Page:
Pat Burke -- an irreplaceable part of our history
James P. “Pat” Burke, who freely shared his passion for local history and who made a lot of that history himself, left this world to meet Jesus on June 1, 2013. He passed quietly surrounded by his family. He was 76.
Memorial services will be held at Grace?Point Church, 443. W. Inyokern Rd., on Monday, June 10, at 10 a.m.
Pat was born in Bell, Calif., on Aug. 24, 1936, to Moneta and Jim Burke. He moved to Ridgecrest in 1944 at age 7 when his father started Burke Meat Market. Pat attended Ridgecrest Elementary School and Burroughs High School, graduating in 1954.
Pat lived a full life and was always up for an adventure with his buddies from school. Ask anyone who ran with him to tell you a story, then be prepared to sit back and hear a whopper.
Pat was self-employed much of his life, starting out by working behind the counter in his parents’ market, then taking on delivery service for Meadow Gold, then Challenge Dairy and then Manfulls Dairy in the 1950s and 1960s.
He died just two days before the 50th anniversary of a memorable moment in his life — the day President John F. Kennedy visited here. Pat wanted to be on the motorcade route so badly that he hurried through his deliveries then raced on the base, still in his milkman’s uniform.
He got to a spot on Blandy Street just as the presidential limo drove by and was able to get his handshake with the president despite Secret Service attempts to hold him back.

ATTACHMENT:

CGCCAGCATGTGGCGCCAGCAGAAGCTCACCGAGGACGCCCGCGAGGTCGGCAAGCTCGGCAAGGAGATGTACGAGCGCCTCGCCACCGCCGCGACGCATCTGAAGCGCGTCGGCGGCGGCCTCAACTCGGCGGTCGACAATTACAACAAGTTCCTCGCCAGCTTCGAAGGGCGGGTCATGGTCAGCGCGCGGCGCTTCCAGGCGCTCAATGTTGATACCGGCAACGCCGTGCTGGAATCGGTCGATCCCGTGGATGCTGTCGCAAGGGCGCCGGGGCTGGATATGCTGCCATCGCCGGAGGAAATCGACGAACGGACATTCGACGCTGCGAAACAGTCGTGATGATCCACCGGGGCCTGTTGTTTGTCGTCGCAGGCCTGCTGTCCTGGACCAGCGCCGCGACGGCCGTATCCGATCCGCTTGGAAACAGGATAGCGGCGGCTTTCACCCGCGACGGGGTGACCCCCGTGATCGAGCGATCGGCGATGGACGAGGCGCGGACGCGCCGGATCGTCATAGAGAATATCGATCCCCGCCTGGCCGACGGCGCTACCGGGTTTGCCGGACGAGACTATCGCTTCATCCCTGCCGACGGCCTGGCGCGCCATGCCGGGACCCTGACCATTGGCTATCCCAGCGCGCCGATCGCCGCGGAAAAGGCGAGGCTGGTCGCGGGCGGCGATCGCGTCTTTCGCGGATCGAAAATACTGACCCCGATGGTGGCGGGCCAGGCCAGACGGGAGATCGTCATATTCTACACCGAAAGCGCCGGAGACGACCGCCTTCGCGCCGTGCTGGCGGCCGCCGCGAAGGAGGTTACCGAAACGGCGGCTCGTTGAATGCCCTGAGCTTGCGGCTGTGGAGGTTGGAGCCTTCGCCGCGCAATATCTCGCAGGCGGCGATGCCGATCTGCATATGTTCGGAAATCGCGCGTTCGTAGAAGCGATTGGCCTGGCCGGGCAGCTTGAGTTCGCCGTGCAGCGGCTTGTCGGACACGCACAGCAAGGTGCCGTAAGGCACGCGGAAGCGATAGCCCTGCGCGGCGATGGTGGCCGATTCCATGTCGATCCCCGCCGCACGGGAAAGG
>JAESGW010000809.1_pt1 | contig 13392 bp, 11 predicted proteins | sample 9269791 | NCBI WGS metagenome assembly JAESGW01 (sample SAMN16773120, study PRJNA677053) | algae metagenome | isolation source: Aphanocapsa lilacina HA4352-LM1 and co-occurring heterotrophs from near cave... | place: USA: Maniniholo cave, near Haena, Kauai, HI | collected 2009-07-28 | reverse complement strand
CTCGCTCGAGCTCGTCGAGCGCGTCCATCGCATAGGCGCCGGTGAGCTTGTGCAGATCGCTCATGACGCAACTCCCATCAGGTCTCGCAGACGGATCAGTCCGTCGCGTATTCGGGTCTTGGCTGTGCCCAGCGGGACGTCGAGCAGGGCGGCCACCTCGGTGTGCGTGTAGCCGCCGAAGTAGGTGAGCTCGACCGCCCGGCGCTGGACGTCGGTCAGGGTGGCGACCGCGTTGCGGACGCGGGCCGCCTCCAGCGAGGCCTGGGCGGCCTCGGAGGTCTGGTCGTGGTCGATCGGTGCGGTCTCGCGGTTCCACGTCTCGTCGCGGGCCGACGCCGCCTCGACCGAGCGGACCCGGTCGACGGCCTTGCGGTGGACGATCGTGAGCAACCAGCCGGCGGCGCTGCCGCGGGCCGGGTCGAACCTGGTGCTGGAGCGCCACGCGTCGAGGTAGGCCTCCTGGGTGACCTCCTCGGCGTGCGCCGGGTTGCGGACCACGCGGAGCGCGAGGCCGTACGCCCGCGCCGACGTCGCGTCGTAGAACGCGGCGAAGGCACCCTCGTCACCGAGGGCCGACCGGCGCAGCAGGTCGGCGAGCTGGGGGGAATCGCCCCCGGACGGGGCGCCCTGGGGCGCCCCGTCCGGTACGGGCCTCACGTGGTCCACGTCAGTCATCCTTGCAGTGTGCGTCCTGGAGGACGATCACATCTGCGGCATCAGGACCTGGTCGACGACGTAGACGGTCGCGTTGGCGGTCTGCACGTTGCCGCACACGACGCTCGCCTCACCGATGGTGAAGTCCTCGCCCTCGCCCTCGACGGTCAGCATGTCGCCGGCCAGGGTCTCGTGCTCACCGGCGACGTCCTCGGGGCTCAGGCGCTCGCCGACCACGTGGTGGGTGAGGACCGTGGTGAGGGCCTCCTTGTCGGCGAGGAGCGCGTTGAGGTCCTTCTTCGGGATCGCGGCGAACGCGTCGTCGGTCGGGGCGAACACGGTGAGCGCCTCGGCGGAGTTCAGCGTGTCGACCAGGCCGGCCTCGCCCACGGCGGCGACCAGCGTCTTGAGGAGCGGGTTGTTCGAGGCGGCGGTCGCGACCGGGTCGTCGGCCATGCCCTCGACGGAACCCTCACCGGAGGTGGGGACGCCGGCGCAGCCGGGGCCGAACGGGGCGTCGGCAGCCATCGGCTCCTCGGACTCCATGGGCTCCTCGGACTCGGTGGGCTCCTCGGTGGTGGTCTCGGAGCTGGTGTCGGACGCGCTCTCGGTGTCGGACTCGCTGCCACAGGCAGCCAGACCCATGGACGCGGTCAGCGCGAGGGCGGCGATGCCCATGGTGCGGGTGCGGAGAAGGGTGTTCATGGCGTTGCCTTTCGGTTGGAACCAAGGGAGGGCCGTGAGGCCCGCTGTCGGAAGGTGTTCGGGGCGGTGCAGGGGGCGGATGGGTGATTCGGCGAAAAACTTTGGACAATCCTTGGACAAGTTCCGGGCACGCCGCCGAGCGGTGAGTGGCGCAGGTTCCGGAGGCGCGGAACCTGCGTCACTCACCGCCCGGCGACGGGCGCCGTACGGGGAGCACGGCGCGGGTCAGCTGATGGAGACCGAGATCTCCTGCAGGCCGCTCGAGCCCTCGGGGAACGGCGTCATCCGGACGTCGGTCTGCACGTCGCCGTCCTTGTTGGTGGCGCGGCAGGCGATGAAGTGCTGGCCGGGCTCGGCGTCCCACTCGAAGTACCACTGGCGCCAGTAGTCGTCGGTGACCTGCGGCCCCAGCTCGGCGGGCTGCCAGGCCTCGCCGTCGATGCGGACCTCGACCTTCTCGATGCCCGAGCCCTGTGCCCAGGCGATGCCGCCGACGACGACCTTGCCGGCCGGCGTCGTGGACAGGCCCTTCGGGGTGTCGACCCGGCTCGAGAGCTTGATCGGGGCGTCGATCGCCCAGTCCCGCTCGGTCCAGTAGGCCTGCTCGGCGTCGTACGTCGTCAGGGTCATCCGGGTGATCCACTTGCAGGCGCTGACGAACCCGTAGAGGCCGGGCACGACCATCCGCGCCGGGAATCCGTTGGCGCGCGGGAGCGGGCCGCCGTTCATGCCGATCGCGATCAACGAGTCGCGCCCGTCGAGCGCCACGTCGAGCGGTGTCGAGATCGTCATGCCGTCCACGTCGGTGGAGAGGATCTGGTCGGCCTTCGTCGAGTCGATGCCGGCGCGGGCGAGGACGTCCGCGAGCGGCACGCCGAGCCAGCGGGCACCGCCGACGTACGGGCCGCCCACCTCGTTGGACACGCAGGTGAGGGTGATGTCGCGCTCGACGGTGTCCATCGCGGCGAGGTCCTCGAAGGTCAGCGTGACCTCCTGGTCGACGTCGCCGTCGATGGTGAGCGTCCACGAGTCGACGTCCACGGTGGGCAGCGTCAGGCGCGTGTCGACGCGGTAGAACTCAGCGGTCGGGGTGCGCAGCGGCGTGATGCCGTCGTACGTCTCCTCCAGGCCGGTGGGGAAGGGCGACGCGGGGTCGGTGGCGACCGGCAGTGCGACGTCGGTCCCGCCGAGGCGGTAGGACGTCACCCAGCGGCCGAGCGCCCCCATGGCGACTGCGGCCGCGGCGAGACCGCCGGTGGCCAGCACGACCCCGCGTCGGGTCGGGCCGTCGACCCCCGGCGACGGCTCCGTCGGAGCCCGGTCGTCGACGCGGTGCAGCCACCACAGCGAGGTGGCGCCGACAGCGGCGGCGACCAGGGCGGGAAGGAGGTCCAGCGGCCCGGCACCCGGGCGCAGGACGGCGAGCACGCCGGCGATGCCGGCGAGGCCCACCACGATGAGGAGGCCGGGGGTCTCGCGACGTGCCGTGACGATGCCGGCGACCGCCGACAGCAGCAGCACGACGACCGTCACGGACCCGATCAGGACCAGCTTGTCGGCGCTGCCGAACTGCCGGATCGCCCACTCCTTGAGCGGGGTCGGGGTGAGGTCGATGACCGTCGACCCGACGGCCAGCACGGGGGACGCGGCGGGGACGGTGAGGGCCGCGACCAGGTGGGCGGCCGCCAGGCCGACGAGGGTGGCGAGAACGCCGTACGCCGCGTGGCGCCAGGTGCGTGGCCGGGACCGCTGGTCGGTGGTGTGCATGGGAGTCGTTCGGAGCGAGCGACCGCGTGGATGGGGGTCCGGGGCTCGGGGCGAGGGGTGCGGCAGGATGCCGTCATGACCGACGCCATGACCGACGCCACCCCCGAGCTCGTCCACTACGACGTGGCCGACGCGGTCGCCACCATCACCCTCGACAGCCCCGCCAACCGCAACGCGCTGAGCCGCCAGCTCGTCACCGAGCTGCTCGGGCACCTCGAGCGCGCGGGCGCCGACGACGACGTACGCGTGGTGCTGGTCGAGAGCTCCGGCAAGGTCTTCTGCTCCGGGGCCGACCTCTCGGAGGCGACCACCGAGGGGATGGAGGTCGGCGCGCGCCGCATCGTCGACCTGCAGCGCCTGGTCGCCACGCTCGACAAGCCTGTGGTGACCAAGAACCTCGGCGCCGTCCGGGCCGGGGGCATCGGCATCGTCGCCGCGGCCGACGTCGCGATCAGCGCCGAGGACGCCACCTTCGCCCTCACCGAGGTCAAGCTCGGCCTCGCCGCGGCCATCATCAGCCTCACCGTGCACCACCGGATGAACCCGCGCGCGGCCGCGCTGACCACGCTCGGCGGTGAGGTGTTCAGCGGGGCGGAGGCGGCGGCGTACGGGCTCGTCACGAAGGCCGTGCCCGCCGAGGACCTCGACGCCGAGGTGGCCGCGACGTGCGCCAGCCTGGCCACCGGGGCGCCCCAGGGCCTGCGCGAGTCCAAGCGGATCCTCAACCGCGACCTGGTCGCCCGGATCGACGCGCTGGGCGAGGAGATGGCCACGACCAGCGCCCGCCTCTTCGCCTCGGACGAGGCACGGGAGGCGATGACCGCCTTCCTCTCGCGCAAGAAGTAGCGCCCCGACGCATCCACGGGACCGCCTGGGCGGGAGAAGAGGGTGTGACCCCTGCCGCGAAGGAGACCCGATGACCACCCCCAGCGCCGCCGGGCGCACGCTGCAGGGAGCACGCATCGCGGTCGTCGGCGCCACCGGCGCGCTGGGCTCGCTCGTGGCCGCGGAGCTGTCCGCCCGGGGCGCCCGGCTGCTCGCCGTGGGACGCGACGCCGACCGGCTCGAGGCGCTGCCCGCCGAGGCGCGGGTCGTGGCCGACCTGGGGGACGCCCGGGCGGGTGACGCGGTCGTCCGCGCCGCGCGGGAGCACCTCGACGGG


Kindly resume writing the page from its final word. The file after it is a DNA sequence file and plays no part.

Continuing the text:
Pat also owned the BBQ Pit and Pat & Charlie’s A Go-Go, which Merle Haggard liked to frequent when he was in the area.
In the 1970s Pat was an owner of Sierra Toyota and Fiat, then became a real-estate broker and partner with Jim Poore and Bob Duguid at Ace Realty.
He went on to own Better Homes and Garden Realty in the 1980s. He later sold that business and went into semi-retirement with his wife Mary Ann, who then retired after 30 years as an RN and nursing supervisor at Drummond Medical Group. He and Mary Ann spent as much time as possible with their grandchildren and great-grandchildren, their pride and joy.
After he sold that business, he went on to work at several other real-estate offices in town. He always took great pride in caring for his clients’ needs and made sure they were getting a home they could really afford so that they would be able to enjoy their future in their new home.
In the early 1990s, Pat tried to retire but became restless and went to work for Schwan’s food delivery service, building routes for not just the Ridgecrest area but also several regions in California, from Bishop to as far south as Acton.
He truly enjoyed interacting with people and had a real knack for sales. In typical Pat fashion, he could not quite give up working and ended up transporting merchandise and tires for his good friend Mike McGee every couple of months back and forth to Bishop where he could always find time to visit with his friend from school days and for life, Troy Oney.
Pat was an outgoing, friendly and gregarious person who made the most out of his life. Not one moment was wasted as he enjoyed every bit of what life threw his way.
He is already missed very much by his family, as we know he loved us fiercely.
Pat is survived by his wife of 43 years, Mary Ann Burke; sons Gary and wife Kim Burke, and Mike Burke of Ridgecrest; grandchildren, Amber and husband Mike Cook of Lacey, Wash., Jarrett and wife Jodi Burke, Daniel Burke and Jennifer Burke of Ridgecrest; great-grandchildren Alexandra, Eilah, Olivia and Rhaya Cook of Lacey Wash., and Rick, Malia, Lilly and Jackson Burke of Ridgecrest; sister, Dolores Brown of Ridgecrest; Niece Marie and husband Jeremy Rand and great nephew Ian Rand of Moore Park.
He was preceded in death by his parents Jim and Moneta, son Pat Jr., and niece Dawn Zimmer.Story First Published: 2013-06-05